Friday, August 8, 2014

Former Actress Hopes To Open Possum Sanctuary In Canoga Park

By Blythe Moorcraft, Quilt staff


In her bright pink hat bedecked with artificial flowers, Evelyn McMartin is a familiar sight every evening at the corner of Jordan and Cohasset in Canoga Park’s tight-knit Jordasset neighborhood. And she’s been coming for over six years now, rain or shine, through winter chill and stifling summer heat, to see her friends, talk with them, even have dinner with them. Though they don’t know her by name and can’t talk to her, they’re always glad she came. 

You see, Evelyn McMartin’s friends are possums. 

A sexy "glamour shot" from
early in McMartin's career.
Photo: Evelyn McMartin 
“I love ‘em. They’re my special friends,” says the 83-year old former actress whose most recent role was that of a crowd scene extra in a 1988 "Charles In Charge" episode. “I take care of the possums, my babies I call them, and they take care of me, by making me happy. And being happy keeps me young.”

It all started nine years ago when McMartin was living in a little bungalow a few blocks away on Remmet. 

“Oh, I’d been there for years. And I had a number of cats - both my own, and what I call community cats. They don’t belong to anyone. Some people call them feral cats, but I call them community cats because it’s up to us to take care of them.”

“Well, I’d put out food for my kitties. And then one day I noticed a possum was out there eating the food,” smiles McMartin, who counts her scene as panicked diner patron #3 in Alfred Hitchcock’s “The Birds,” as a high point of her career. “And the next week, there were two.  Soon the possums outnumbered the cats - and between you and me and this No Trespassing Sign - they’re quite a bit cuter than the cats.”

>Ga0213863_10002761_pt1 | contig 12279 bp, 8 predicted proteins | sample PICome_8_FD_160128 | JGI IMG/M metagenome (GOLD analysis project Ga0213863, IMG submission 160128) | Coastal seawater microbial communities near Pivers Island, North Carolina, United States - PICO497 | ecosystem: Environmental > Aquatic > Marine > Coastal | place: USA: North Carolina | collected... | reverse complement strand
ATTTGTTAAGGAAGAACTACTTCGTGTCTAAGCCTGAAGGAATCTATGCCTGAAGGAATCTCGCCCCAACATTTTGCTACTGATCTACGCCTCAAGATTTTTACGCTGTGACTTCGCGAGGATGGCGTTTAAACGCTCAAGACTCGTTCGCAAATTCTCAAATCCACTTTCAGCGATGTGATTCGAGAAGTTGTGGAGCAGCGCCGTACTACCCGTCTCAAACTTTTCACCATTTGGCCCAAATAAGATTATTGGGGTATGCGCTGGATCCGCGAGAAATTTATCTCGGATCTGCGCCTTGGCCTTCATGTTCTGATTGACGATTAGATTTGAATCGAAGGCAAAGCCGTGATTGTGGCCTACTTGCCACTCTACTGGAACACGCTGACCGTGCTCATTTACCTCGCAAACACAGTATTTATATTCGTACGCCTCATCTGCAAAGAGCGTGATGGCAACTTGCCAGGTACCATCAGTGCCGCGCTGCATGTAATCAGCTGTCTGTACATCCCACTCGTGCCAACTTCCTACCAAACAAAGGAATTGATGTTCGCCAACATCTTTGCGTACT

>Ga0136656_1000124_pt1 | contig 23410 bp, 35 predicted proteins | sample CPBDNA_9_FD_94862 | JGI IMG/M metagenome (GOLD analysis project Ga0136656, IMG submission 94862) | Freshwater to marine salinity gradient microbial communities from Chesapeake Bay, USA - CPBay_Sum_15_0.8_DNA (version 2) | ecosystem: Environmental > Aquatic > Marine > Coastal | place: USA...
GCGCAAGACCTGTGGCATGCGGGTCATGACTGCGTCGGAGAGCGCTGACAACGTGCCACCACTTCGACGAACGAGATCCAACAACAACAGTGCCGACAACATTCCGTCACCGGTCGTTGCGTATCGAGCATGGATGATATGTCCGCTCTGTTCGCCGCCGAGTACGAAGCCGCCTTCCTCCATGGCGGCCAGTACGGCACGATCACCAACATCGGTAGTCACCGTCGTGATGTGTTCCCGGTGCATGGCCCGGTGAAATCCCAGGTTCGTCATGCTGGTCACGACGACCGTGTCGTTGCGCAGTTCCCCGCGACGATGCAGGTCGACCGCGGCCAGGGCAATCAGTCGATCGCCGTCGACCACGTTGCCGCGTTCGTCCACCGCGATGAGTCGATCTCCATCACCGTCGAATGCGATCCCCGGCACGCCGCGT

Unfortunately, neighbors didn’t agree with the early ‘60s starlet. Someone filed a complaint first with the landlord, and then with Animal Control.  “Oh, I know who it was, too - that awful Téodor Pasternak. He’s always complaining about something - what a miserable, nasty person he is.” 

The 83-year old actress says that her part as Panicked Diner Patron #3 [circled in red] in the 1963
Alfred Hitchcock horror classic "The Birds" was "really the role of a lifetime." Image: Universal
Since Canoga Park falls under the jurisdiction of the City of Los Angeles - where due to a resolution passed by the LA City Council, renters cannot legally be held accountable for anything whatsoever regardless of how irresponsible, intrusive, malicious or dangerous their actions or behavior may be - nothing was done. It wasn’t until McMartin’s toilet stopped working and a plumber had to be called to fix the problem that the landlord saw evidence of a chronic hoarding problem. Eviction proceedings were begun against McMartin, and three years later, the property owner gave up and offered the veteran actress a sizable cash settlement to move.

“The day I got the money, I was at the library checking my email and a wonderful opportunity presented itself: a chance to invest my windfall and help a deposed leader of a West African nation. He’s worth trillions, and once he cuts through the red tape to free up his cash, I’ll be sitting pretty.”

In the short term, however, the investment left her completely broke - and without a place to stay.

But thanks to the help of her one living relative - a nephew in Long Beach who declined to be interviewed for this story - McMartin, who never married and doesn’t have children of her own, managed to secure Section 8 subsidized housing just around the corner at the Carriage Wheel apartment complex.